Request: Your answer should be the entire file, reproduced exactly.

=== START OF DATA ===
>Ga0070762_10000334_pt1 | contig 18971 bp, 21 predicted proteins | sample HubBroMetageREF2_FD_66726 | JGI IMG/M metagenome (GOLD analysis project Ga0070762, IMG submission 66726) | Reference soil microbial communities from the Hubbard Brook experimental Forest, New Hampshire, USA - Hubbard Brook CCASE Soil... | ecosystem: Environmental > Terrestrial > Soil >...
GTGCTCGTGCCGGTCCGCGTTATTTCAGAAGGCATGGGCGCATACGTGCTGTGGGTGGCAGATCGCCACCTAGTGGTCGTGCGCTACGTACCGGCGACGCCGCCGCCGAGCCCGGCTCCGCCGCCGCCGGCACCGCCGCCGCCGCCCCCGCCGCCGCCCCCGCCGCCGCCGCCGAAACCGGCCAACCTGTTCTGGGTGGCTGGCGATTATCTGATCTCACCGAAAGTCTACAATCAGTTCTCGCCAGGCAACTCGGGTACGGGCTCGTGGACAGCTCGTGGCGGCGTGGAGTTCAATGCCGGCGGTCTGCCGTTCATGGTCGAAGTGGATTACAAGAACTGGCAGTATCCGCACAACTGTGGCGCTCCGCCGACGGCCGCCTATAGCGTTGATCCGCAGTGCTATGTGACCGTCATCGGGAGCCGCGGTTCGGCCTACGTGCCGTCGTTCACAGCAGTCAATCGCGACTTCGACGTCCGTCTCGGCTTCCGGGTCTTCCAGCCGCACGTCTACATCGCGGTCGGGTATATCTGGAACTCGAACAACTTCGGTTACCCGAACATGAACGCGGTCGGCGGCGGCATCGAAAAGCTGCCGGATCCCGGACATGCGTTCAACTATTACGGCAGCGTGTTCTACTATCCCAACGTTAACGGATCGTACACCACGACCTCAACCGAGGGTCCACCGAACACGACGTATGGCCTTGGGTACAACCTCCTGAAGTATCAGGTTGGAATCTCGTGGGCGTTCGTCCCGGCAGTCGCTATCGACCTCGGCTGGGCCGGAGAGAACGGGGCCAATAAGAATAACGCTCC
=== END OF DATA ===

>Ga0070762_10000334_pt1 | contig 18971 bp, 21 predicted proteins | sample HubBroMetageREF2_FD_66726 | JGI IMG/M metagenome (GOLD analysis project Ga0070762, IMG submission 66726) | Reference soil microbial communities from the Hubbard Brook experimental Forest, New Hampshire, USA - Hubbard Brook CCASE Soil... | ecosystem: Environmental > Terrestrial > Soil >...
GTGCTCGTGCCGGTCCGCGTTATTTCAGAAGGCATGGGCGCATACGTGCTGTGGGTGGCAGATCGCCACCTAGTGGTCGTGCGCTACGTACCGGCGACGCCGCCGCCGAGCCCGGCTCCGCCGCCGCCGGCACCGCCGCCGCCGCCCCCGCCGCCGCCCCCGCCGCCGCCGCCGAAACCGGCCAACCTGTTCTGGGTGGCTGGCGATTATCTGATCTCACCGAAAGTCTACAATCAGTTCTCGCCAGGCAACTCGGGTACGGGCTCGTGGACAGCTCGTGGCGGCGTGGAGTTCAATGCCGGCGGTCTGCCGTTCATGGTCGAAGTGGATTACAAGAACTGGCAGTATCCGCACAACTGTGGCGCTCCGCCGACGGCCGCCTATAGCGTTGATCCGCAGTGCTATGTGACCGTCATCGGGAGCCGCGGTTCGGCCTACGTGCCGTCGTTCACAGCAGTCAATCGCGACTTCGACGTCCGTCTCGGCTTCCGGGTCTTCCAGCCGCACGTCTACATCGCGGTCGGGTATATCTGGAACTCGAACAACTTCGGTTACCCGAACATGAACGCGGTCGGCGGCGGCATCGAAAAGCTGCCGGATCCCGGACATGCGTTCAACTATTACGGCAGCGTGTTCTACTATCCCAACGTTAACGGATCGTACACCACGACCTCAACCGAGGGTCCACCGAACACGACGTATGGCCTTGGGTACAACCTCCTGAAGTATCAGGTTGGAATCTCGTGGGCGTTCGTCCCGGCAGTCGCTATCGACCTCGGCTGGGCCGGAGAGAACGGGGCCAATAAGAATAACGCTCC